Social Entrepreneurship within Health and Humanitarian Innovation
Social entrepreneurship stimulates social change by addressing root causes of problems with a systems lens and creating solutions that are transformative, ethical and sustainable. Social entrepreneurship is a young field that transforms inequitable conditions, including within the healthcare and humanitarian spheres. This field embeds ethics and community engagement into its core approaches, and promotes scholarship to bring a rigorous and critical lens to the effectiveness and impact of the emerging models. This Institute will provide a foundational knowledge of social entrepreneurship as a field of practice and research; a critical review of social entrepreneurship curriculum and pedagogy; and an examination of case studies from successful and failed partnerships in social entrepreneurial endeavors and research projects. Sessions will include scholars and practitioners, with workshops that support the development of research projects that balance the often conflicting goals of academia and practice.
Mathew Johnson is the Executive Director of the Swearer Center for Public Service, Associate Dean of the College for Engaged Scholarship, and Professor of the Practice in Sociology. The Swearer Center is the home of critical social innovation, community engagement, and engaged scholarship programs for students and community partners. The Center is also the home of the College and University Engagement Initiative, a home for critical research on the role of higher education institutions in addressing pressing social challenges through the practices of their core educational and research missions.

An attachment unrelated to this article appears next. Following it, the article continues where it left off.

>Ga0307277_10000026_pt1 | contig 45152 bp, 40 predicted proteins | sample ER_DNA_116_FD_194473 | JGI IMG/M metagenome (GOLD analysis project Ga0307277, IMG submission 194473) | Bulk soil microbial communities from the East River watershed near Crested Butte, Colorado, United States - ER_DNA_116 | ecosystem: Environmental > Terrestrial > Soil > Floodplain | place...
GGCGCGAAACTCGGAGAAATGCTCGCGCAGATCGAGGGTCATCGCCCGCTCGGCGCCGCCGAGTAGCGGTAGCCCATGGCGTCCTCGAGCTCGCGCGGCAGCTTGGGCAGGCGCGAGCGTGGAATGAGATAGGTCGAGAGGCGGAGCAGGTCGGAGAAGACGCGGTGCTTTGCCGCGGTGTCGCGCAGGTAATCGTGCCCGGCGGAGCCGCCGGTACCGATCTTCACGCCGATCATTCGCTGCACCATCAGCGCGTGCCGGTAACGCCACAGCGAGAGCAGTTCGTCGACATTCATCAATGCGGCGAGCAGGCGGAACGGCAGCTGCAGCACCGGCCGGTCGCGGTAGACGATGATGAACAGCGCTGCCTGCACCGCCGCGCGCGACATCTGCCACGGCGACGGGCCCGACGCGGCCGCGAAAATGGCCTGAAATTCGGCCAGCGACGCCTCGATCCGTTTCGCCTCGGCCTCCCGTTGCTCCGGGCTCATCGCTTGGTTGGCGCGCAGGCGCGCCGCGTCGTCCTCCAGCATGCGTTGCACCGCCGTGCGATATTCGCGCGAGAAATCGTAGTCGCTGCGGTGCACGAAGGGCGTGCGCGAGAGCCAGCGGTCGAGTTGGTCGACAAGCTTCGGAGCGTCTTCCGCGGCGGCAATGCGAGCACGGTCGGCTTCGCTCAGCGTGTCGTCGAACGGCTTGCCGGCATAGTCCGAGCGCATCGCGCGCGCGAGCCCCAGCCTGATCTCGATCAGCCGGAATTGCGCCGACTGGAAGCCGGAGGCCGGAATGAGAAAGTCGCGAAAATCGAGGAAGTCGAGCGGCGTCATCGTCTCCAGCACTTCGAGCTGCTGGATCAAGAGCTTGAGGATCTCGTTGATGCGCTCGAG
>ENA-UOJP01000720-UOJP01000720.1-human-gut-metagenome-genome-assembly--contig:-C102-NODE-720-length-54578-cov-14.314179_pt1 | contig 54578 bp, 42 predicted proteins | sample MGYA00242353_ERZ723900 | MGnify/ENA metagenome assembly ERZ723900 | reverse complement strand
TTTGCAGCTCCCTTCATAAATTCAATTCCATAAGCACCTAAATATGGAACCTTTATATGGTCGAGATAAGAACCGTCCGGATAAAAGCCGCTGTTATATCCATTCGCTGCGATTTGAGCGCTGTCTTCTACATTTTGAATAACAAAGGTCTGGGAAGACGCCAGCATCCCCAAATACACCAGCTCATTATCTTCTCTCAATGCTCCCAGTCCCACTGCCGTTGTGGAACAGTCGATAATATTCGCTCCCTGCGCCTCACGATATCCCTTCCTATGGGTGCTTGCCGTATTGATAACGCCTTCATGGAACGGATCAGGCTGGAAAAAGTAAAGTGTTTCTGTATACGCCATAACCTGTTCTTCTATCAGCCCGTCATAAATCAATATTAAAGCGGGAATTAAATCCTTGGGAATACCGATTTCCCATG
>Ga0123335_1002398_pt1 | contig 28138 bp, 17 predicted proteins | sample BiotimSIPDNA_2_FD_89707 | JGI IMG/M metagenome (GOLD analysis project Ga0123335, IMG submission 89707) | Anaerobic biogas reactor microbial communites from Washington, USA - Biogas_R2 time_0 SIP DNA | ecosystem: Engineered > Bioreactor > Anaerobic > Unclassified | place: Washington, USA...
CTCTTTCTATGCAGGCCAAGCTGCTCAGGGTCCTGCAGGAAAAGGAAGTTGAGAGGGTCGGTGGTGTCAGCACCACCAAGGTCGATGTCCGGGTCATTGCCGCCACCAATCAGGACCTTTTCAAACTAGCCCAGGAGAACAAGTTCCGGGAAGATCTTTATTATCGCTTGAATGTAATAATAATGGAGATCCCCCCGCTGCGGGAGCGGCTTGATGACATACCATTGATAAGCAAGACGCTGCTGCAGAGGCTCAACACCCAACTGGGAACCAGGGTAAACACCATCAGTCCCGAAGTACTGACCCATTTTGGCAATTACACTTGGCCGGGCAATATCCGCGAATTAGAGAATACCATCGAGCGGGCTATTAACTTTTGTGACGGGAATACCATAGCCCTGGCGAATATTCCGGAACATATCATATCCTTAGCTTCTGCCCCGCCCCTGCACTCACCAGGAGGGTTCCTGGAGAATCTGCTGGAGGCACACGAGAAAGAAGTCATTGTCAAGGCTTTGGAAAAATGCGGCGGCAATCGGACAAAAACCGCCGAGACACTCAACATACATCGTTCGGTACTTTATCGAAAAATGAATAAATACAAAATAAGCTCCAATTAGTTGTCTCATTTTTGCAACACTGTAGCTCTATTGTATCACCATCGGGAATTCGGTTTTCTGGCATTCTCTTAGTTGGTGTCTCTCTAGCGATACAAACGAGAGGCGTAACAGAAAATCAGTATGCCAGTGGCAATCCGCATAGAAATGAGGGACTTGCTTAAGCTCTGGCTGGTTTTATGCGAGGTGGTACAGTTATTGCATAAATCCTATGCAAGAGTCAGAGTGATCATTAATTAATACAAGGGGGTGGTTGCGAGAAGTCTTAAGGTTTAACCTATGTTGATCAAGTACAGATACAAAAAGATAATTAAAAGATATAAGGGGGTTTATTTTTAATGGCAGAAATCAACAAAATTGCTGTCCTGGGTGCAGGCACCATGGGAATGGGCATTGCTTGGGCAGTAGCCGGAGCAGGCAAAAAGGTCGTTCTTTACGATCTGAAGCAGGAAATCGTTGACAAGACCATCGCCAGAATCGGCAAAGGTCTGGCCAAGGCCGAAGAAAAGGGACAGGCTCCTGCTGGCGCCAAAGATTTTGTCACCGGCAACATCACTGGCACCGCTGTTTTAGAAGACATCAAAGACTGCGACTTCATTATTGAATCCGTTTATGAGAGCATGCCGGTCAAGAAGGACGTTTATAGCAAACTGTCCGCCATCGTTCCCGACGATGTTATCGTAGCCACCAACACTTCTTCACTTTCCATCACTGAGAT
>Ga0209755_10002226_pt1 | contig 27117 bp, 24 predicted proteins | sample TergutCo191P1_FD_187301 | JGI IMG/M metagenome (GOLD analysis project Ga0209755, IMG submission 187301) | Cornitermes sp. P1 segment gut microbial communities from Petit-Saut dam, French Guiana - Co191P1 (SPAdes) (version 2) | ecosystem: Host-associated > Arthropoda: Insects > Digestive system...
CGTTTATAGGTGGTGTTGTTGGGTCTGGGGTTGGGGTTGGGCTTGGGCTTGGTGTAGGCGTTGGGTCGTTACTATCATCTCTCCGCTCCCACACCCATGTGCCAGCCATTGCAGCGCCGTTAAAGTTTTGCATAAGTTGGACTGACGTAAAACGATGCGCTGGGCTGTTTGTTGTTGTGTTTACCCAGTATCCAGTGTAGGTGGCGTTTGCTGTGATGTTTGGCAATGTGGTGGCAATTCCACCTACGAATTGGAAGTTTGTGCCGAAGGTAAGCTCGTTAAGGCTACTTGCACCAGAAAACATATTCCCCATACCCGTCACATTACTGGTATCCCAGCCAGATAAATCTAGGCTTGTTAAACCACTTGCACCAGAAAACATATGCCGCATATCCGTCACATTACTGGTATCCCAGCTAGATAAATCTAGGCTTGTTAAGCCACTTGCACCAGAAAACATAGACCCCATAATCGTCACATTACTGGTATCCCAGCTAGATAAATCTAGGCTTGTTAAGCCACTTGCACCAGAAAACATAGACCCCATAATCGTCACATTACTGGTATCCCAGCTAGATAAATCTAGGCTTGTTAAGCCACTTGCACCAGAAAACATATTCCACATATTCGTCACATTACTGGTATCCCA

Adam Levine is an Associate Professor of Emergency Medicine and Director of the Humanitarian Innovation Initiative at the Watson Institute for International and Public Affairs of Brown University. His research focuses on improving the delivery of emergency care in resource-limited settings and during humanitarian emergencies. He also serves as Editor-in-Chief for the Global Emergency Medicine Literature Review, published annually in Academic Emergency Medicine.
Jennifer is a Presidential Diversity Post Doctoral Fellow at the Nelson Center for Entrepreneurship. Her research interests include: U.S. Long-Term Care Services; Social Determinants of Health; Women’s Migration, Labor and Entrepreneurship. She organized the Center’s first one-day conference, “Entrepreneurship at the Intersection of Diversity and Inequality.”
Linda is Visiting Scholar at the Nelson Center for Entrepreneurship, and Professor Emeritus, DP World Chair of Entrepreneurship and Innovation, at the University of Oxford.